Google under fire over pay and Eir in hot water over costs

Seen and Heard: Goodbody reportedly in talks over Chinese buyout; Web Summit CEO considers VC fund; Davy eyes up IFG property; Revenue to put squeeze on self-employed

Google is to review pay and conditions at one of its Dublin operations after an investigation revealed it was using third parties to hire workers at low rates, according to the Sunday Times. Photograph: Virginia Mayo/AP

Google is to review pay and conditions at one of its Dublin operations after an investigation revealed it was using third parties to hire workers at low rates, according to the Sunday Times. Photograph: Virginia Mayo/AP

 

Google Ireland review

The Sunday Times leads with a story that Google has promised to review pay and working conditions at one of its Dublin operations. The move comes after an investigation revealed the internet giant is using third parties to hire workers at lower than the living wage of €11.70 an hour.

Elsewhere, it reports that US private equity fund Motive Partners is planning to open an office in Dublin after gaining €25 million in backing from the Ireland Strategic Investment Fund (ISIF).

The newspaper also reports Ireland’s second-largest stockbroker Goodbody is in talks with a Chinese investment firm over a possible €100 million buyout.

Meanwhile, the country’s largest stockbroker, Davy, is said to be eyeing a possible bid for IFG’s Saunderson House, according to both the Sunday Times and the Sunday Independent.

Eir under attack

The latter publication also covers an attack by Enet chief David McCourt on Eir, in which he complains about the high cost of using the telco’s infrastructure.

It also reports on a call from Diageo Ireland country director Ollie Loomes for “sensible” drinking rules.

Separately, the newspaper says that NTR has raised €66.5 million of debt for a number of wind farm projects.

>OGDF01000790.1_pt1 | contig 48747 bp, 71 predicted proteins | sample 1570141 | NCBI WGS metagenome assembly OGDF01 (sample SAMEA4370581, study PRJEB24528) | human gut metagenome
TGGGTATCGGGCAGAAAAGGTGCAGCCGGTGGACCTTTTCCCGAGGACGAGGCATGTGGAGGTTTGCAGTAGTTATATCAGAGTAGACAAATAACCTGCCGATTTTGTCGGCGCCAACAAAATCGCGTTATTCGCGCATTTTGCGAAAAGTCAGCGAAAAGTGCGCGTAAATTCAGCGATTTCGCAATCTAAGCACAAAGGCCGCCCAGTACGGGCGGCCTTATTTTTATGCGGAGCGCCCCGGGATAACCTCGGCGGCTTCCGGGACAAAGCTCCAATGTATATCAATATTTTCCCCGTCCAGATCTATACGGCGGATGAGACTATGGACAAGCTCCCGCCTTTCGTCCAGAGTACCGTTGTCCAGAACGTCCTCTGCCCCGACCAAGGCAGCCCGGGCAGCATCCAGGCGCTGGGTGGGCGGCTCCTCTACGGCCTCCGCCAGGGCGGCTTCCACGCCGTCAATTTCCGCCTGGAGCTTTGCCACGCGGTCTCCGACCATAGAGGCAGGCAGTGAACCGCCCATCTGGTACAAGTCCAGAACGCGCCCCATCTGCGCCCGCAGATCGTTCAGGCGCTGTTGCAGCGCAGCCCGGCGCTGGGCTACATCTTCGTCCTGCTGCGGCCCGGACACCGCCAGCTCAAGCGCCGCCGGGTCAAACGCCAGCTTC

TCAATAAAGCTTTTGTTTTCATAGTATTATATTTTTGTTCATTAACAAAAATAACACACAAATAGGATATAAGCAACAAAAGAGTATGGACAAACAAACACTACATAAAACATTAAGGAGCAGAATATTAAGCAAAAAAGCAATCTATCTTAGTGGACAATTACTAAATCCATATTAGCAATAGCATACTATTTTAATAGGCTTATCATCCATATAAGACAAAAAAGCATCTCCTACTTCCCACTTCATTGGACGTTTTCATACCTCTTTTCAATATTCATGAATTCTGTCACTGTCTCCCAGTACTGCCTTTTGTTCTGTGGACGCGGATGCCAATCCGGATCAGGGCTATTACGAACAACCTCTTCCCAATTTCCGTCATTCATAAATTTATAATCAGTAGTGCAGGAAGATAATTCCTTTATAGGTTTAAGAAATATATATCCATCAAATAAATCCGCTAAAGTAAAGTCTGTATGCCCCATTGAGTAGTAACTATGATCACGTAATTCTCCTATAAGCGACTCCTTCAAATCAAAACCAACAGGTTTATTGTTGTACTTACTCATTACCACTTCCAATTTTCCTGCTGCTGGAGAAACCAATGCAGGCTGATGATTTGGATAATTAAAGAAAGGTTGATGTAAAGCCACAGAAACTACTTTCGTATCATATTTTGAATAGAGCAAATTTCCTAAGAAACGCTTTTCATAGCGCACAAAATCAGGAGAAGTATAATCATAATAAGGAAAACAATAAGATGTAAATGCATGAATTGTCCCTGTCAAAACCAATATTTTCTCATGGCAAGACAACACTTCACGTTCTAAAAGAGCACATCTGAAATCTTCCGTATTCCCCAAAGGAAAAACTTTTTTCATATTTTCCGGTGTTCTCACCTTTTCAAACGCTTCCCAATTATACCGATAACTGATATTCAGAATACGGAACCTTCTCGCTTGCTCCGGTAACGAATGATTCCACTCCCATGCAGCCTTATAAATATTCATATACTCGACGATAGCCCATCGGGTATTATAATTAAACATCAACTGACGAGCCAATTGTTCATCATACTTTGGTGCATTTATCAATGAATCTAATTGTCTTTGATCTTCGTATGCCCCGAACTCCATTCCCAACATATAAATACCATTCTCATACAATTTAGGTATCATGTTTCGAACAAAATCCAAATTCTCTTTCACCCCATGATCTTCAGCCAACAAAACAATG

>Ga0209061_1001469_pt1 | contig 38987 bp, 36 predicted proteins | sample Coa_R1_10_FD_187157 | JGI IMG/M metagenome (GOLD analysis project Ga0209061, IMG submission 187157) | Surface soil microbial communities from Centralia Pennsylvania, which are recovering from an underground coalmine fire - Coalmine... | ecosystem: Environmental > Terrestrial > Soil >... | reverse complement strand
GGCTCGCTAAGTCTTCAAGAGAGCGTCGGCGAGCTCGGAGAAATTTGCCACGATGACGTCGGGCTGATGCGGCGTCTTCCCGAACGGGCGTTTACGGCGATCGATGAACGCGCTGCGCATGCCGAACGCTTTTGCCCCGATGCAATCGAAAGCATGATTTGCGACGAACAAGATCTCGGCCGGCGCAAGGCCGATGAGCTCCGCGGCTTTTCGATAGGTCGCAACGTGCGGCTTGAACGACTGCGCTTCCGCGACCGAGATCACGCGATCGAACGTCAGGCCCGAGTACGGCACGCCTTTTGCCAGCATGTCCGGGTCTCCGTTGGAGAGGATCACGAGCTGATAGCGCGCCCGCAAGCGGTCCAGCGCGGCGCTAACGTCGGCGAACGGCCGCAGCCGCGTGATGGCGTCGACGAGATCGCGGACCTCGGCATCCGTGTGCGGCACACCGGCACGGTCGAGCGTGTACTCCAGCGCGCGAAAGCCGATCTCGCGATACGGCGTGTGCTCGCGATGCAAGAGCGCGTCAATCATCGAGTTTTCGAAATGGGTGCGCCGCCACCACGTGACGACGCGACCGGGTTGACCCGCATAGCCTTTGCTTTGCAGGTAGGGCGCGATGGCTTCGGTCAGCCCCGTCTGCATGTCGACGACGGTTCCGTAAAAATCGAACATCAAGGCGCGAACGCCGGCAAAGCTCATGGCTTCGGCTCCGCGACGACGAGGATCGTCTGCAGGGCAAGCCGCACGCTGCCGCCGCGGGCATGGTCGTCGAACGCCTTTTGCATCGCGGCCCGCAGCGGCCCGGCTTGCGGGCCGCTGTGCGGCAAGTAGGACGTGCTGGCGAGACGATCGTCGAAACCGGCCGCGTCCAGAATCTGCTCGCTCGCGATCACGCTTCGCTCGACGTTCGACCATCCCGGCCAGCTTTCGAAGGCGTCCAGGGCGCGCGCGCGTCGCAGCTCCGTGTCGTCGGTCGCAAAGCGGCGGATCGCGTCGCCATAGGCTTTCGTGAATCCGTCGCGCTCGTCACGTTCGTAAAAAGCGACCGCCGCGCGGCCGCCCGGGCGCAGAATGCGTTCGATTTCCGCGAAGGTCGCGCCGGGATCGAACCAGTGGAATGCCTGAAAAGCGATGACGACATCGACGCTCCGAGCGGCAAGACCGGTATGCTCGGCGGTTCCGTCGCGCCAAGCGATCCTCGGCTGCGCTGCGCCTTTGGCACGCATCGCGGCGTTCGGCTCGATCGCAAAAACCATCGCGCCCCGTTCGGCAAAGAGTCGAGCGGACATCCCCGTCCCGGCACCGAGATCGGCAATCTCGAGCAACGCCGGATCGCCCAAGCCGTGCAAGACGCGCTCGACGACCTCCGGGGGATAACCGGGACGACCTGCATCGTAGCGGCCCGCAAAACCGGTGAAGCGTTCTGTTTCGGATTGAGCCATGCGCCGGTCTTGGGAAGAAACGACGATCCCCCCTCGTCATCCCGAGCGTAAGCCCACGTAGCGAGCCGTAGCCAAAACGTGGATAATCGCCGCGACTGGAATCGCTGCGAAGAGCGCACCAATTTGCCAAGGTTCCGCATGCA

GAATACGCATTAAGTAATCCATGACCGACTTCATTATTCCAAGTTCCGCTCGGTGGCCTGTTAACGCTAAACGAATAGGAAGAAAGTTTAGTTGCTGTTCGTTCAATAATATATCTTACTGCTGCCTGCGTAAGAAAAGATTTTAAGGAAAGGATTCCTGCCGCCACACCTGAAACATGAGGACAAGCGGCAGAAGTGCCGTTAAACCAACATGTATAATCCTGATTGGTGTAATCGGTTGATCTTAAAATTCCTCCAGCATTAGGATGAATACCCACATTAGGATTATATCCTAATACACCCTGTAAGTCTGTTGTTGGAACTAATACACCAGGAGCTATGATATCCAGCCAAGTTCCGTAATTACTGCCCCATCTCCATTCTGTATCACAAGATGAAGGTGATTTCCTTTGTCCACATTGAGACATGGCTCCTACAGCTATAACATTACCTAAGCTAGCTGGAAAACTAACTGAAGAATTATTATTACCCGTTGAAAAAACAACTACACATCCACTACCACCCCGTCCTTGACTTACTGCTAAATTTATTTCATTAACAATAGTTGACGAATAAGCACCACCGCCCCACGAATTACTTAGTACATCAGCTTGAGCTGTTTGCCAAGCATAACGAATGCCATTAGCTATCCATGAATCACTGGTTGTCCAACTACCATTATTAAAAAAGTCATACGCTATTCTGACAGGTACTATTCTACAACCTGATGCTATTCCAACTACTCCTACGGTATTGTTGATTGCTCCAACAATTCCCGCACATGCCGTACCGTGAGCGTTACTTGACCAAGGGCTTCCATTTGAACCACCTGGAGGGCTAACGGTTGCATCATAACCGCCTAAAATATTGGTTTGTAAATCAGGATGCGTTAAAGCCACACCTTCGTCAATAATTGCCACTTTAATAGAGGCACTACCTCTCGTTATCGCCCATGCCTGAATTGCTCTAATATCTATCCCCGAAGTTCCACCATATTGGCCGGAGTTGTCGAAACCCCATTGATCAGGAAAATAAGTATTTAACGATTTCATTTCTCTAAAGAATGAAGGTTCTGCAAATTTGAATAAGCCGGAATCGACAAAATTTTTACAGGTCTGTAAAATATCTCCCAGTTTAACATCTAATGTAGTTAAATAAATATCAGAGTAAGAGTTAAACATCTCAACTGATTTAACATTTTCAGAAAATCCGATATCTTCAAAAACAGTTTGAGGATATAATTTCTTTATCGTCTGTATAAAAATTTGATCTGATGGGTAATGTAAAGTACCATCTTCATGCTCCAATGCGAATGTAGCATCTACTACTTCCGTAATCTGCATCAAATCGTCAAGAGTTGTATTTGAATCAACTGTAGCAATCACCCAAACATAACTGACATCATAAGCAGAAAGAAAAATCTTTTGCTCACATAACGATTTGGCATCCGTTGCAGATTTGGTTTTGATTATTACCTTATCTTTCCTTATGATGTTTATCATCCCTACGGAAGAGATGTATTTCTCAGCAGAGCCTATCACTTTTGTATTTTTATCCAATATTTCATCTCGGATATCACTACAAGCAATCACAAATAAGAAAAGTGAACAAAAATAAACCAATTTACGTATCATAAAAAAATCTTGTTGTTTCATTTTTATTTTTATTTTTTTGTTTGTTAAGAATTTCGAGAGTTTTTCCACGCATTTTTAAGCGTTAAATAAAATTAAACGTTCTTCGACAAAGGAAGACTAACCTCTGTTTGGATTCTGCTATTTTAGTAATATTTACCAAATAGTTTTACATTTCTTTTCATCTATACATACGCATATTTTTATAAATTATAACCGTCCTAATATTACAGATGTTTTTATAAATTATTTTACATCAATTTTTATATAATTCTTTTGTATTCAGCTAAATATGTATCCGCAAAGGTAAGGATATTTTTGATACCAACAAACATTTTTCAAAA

The Sunday Business Post reports on a crackdown by Revenue on the self-employed that it says could net up to €60 million for the Exchequer.

It also reports that AIB is under fire for claiming that cheaper European business loans come with hidden fees.

The publication also covers Eir, with a number of rival firms lining up to say the telco is distorting the broadband market.

Elsewhere, the Business Post says British investment guru Neil Woodford has reduced his stake in the Dublin-listed life sciences fund Malin.

It also says that the Medici Living Group, the world’s largest co-living provider, and Roam, which has a string of properties around the globe, are among a number of companies looking at setting up co-living ventures in Ireland.

Cosgrave setting up VC fund

In addition, the newspaper covers news that Web Summit co-founder and chief executive Paddy Cosgrave is working on a new $10 million (€8 million) venture capital fund.

All the main Irish broadsheet Sunday newspapers cover Ammado, which was placed into liquidation last week as its boss Peter Conlon was held in custody Switzerland.

The Sunday Telegraph leads with news that Britain’s biggest housebuilder, Persimmon, is under pressure to oust chief executive Jeff Fairburn unless he gives up most of his £110 million pay package.

It also reports on possible “explosive testimony” from Carillion’s former chief finance officer Zafar Khan when he appears before MPs on Tuesday.